Vertigo (1908), by Léon Spilliaert.
There is a dreadful sense of sadness in Spilliaert’s painting. It’s not like the conscious melancholy of C. D. F., or the dramatic expression of Munch. It’s something born from inside, and also directed inward. Eine Traurigkeit, die von Innen auskommt, und wieder nach Innen richtet.
The steps are curves and curves. Where is the vanishing point? What’s wrong with our depth perception?
The woman sitting there, part of her floating in the wind. She is unreachable, although she is just a few steps away.
What’s down there? The fear of darkness and height is among the most primitive instincts of human being. Why isn’t she afraid? Is she a part of the abyss?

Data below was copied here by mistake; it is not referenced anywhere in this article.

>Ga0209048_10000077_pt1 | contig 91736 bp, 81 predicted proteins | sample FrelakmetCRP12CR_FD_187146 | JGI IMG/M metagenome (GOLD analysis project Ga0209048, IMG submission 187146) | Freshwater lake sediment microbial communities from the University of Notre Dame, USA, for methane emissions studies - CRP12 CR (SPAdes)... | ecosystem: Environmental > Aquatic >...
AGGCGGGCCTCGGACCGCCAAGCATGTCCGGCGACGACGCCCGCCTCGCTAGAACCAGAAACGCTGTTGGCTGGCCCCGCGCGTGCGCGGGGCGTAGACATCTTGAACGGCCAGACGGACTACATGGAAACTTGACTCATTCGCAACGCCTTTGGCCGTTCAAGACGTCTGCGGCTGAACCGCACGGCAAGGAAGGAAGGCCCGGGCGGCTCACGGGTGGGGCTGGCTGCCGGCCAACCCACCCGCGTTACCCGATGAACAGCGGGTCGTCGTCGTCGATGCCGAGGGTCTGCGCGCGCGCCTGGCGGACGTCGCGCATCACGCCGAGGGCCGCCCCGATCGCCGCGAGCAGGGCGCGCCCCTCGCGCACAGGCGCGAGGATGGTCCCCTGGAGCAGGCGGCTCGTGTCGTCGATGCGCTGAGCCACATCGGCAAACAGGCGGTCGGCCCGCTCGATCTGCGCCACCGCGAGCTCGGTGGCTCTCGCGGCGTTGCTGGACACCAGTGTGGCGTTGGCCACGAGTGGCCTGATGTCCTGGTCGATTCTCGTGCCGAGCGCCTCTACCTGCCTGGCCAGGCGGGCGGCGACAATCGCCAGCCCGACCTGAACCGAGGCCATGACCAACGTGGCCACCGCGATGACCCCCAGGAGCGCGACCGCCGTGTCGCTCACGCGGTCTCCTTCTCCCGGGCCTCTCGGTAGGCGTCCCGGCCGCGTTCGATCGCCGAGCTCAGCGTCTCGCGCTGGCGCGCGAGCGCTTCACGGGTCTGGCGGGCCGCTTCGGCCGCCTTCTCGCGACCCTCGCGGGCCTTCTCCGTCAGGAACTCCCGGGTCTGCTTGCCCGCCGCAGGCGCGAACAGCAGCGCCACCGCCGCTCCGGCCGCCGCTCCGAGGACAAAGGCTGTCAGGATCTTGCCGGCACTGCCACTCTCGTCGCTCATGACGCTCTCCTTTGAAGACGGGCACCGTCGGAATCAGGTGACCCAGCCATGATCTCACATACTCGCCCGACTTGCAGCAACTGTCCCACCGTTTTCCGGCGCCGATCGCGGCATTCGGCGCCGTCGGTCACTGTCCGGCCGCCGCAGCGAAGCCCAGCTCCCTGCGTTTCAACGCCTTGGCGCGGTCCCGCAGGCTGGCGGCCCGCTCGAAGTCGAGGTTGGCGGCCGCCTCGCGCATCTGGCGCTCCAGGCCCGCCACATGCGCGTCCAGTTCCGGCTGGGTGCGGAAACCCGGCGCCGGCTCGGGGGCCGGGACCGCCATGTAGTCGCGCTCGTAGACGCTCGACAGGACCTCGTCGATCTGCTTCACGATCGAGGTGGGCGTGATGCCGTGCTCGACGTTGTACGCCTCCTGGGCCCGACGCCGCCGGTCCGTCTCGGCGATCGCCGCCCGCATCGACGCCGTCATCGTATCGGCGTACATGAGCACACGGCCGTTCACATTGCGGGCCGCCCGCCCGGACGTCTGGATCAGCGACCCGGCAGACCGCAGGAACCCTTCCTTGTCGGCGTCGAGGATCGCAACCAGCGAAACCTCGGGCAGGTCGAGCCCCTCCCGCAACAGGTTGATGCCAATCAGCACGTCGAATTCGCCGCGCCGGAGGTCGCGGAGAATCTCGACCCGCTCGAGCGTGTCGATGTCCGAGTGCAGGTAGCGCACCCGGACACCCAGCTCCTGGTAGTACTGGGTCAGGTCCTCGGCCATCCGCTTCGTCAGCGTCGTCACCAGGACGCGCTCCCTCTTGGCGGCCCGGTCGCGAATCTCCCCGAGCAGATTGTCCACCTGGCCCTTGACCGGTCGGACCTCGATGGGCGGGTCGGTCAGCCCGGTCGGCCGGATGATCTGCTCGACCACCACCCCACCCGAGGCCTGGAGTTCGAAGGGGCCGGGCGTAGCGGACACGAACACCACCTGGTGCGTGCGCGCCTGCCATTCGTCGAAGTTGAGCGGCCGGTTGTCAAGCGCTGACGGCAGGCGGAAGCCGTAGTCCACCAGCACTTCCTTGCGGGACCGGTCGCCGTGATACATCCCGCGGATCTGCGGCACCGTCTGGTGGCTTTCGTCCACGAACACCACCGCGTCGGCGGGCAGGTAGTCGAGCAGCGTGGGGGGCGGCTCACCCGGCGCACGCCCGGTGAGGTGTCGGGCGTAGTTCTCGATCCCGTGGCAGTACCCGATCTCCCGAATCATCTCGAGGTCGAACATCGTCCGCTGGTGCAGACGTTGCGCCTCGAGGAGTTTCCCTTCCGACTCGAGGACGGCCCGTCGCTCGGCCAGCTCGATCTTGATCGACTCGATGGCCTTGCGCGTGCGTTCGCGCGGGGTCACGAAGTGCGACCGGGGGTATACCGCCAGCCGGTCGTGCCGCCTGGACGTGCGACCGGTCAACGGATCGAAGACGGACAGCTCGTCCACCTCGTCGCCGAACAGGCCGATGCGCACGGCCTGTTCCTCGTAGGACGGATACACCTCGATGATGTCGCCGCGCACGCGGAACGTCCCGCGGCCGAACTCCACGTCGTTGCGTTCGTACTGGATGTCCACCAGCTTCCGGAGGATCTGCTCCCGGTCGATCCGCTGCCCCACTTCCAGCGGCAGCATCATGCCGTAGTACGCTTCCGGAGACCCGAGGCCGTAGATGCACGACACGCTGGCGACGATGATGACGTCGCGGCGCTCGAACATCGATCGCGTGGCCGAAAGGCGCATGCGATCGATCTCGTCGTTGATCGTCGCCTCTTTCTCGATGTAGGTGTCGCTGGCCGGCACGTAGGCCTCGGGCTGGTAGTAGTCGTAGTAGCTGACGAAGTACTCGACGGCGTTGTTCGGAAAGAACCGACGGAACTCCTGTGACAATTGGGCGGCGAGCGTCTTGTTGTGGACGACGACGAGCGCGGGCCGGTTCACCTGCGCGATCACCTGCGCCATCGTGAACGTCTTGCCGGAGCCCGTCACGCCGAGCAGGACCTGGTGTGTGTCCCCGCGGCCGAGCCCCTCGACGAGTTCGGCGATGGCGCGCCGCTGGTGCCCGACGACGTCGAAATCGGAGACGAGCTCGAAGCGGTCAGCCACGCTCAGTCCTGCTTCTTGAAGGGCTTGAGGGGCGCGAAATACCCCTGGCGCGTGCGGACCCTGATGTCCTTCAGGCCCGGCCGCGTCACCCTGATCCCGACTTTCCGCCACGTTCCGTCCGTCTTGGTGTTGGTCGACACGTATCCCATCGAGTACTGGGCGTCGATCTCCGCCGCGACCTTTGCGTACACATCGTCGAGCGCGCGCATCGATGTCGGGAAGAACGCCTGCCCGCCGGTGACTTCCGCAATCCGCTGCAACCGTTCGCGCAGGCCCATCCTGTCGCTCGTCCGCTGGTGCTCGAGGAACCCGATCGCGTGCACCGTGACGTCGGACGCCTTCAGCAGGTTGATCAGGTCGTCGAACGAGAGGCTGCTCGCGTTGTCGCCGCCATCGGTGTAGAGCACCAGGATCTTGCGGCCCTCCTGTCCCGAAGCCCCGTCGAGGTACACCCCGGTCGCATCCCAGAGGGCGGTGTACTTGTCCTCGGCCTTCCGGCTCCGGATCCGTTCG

The only shadow she casts is that of her feet. Thin grey stripes dragging out of the black facade of the stairs. They are the only roots she has to this world, otherwise she will just float away, black turns into grey and then dissolves in the white sky.
Au-dessus des étangs, au-dessus des vallées,
Des montagnes, des bois, des nuages, des mers,
Par delà le soleil, par delà les éthers,
Par delà les confins des sphères étoilées…
(Charles Baudelaire, Les Fleurs du Mal)